Daniel said that an appeal should be filed “immediately,” before a deadline for the State Board of Elections to finalize materials for the 2021 election.
Considering that timeline, GOP leaders asked North Carolina Attorney General Josh Stein (D) to appeal the decision, Daniel said. Because Stein responded that he cannot file an appeal until the written opinion is released, Daniel indicated that the GOP legislative leaders could file their own appeal using an attorney.
In a statement, the State Board of Elections said it is “reviewing the decision and will consider the written ruling upon its release.” It added that county boards across North Carolina must immediately begin to permit such individuals to register to vote.
According to the Brennan Center for Justice at New York University, a liberal nonprofit law and public policy institute, 28 states bar community members from voting simply on the basis of convictions in their past. These criminal disenfranchisement laws exclude millions of Americans from the democratic voting process and vary widely among states.
Sean Morales-Doyle, acting director of voting rights and elections for the Brennan Center, said significant steps have been made since 2018, with almost a dozen states — including Florida, Kentucky, Iowa, New Jersey, Connecticut, New York, California, Nevada, Colorado, Louisiana and Washington — moving toward the restoration of voting rights, though they widely vary by state.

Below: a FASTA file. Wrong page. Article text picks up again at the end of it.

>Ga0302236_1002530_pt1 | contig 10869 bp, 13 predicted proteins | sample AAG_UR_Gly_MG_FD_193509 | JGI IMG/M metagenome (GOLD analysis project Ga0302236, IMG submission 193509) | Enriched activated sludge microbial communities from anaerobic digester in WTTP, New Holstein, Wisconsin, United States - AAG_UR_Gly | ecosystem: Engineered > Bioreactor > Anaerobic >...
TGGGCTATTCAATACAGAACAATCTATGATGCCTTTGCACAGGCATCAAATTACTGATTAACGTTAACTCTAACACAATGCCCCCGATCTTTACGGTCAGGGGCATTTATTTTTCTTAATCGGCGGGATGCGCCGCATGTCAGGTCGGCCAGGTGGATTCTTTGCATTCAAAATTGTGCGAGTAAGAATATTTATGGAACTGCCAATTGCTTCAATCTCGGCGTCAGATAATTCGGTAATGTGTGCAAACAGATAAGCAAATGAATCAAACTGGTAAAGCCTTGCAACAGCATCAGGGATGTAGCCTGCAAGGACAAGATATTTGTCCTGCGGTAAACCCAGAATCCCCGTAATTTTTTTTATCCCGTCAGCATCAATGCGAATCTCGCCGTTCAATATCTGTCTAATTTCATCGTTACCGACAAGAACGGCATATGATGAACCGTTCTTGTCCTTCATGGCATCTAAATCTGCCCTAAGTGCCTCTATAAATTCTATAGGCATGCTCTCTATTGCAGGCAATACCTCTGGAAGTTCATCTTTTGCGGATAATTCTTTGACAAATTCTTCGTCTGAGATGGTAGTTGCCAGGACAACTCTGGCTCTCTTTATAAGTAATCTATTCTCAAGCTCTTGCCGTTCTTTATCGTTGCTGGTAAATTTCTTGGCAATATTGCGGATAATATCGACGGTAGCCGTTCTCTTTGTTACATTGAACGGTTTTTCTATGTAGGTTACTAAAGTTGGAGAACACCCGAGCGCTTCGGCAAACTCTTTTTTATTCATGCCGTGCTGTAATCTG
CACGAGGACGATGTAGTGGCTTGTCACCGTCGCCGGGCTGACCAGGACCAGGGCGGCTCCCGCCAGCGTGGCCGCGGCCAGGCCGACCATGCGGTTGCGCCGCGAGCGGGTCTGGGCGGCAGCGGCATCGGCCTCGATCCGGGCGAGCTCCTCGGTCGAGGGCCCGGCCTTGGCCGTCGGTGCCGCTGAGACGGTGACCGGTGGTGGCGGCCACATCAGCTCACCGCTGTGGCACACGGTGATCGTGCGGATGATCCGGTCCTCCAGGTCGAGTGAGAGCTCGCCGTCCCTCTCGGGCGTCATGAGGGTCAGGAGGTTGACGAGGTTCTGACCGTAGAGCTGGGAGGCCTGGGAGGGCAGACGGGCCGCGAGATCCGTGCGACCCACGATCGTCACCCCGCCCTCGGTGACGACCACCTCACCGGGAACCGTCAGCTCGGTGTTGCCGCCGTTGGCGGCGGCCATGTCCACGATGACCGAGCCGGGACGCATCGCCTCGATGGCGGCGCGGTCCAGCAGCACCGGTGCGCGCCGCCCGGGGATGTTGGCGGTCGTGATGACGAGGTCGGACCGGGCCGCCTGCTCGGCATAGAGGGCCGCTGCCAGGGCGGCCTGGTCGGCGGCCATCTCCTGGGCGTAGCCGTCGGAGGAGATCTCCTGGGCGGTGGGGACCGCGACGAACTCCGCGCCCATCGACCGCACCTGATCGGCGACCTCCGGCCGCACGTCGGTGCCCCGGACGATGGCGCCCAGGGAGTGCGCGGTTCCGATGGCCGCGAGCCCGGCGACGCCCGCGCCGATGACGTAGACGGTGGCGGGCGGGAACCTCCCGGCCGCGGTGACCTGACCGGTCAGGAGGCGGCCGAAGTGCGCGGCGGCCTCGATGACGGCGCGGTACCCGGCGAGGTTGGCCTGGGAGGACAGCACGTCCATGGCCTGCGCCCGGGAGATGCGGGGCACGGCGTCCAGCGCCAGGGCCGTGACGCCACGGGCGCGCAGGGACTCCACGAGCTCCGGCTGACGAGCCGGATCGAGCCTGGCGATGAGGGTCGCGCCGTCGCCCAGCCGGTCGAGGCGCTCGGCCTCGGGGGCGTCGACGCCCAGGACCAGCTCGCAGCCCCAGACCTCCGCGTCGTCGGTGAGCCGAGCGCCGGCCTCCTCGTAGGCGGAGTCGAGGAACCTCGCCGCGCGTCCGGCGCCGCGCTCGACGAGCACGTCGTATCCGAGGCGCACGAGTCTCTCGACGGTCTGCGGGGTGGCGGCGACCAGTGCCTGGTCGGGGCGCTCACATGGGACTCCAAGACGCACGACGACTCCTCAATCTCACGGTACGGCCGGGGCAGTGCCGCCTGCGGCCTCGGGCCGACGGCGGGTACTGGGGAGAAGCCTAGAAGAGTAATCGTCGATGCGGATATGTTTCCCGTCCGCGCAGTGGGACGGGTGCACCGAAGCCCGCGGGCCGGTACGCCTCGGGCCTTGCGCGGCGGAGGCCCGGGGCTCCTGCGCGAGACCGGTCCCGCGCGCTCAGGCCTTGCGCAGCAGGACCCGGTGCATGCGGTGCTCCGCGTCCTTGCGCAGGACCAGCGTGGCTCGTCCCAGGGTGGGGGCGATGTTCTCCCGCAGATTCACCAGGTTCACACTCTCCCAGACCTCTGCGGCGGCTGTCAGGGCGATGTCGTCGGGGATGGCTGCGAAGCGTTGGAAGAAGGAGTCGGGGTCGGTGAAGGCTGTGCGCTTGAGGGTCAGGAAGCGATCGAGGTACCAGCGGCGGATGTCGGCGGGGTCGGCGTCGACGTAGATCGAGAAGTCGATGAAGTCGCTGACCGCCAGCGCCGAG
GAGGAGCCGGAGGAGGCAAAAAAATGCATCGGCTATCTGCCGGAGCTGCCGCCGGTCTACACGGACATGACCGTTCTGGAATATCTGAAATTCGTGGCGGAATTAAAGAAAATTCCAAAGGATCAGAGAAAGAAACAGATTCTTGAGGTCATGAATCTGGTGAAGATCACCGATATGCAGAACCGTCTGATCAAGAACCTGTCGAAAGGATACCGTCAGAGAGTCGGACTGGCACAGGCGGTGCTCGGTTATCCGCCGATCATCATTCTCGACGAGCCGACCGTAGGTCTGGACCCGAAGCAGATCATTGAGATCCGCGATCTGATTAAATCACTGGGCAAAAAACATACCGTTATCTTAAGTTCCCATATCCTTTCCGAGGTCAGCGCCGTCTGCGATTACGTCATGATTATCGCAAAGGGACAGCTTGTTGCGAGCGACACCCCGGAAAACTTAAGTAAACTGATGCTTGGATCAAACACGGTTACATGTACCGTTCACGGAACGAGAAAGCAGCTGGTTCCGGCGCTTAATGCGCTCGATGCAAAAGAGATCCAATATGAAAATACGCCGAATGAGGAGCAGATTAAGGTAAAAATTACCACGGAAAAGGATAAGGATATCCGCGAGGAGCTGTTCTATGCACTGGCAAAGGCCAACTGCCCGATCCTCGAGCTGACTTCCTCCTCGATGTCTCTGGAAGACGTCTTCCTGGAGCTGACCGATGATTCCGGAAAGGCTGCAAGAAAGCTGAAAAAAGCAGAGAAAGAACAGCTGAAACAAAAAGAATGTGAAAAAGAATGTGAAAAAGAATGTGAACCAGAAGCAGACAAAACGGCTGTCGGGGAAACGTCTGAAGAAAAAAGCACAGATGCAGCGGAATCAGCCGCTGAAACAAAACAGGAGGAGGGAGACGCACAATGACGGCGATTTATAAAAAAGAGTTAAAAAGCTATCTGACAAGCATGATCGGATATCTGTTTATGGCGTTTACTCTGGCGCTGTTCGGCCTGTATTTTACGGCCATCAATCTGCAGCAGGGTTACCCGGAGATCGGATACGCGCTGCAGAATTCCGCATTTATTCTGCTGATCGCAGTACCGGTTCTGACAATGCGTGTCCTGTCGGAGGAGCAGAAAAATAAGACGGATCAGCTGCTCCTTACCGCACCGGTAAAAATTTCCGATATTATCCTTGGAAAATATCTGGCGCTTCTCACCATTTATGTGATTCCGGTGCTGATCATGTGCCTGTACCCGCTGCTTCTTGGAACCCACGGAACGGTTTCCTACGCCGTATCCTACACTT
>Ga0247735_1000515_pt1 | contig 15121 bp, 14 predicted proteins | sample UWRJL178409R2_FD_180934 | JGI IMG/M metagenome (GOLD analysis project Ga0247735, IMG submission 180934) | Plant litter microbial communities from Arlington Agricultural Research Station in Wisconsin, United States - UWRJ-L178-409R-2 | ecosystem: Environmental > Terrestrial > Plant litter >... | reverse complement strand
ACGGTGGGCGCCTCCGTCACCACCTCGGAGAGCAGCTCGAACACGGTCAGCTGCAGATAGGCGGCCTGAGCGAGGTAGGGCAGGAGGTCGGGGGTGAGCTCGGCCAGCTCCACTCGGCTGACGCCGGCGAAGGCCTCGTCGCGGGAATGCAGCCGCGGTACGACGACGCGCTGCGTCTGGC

Some states, such as Florida and Maryland, still prevent people from voting depending on the type of crimes they committed. Others automatically restore their right to vote upon release from prison.
In the District of Columbia, Maine and Vermont, felons never lose their right to vote, even while they are incarcerated.
Paulina Villegas is a General Assignment reporter covering breaking news and national enterprise stories for The Washington Post. Previously, she worked at the New York Times’ Mexico bureau, where her work focused on drug crime, government corruption and human rights issues. Twitter
Image : People line up at a voting rights demonstration on Election Day on Nov. 3 in Graham, N.C. (Jonathan Drake/Reuters)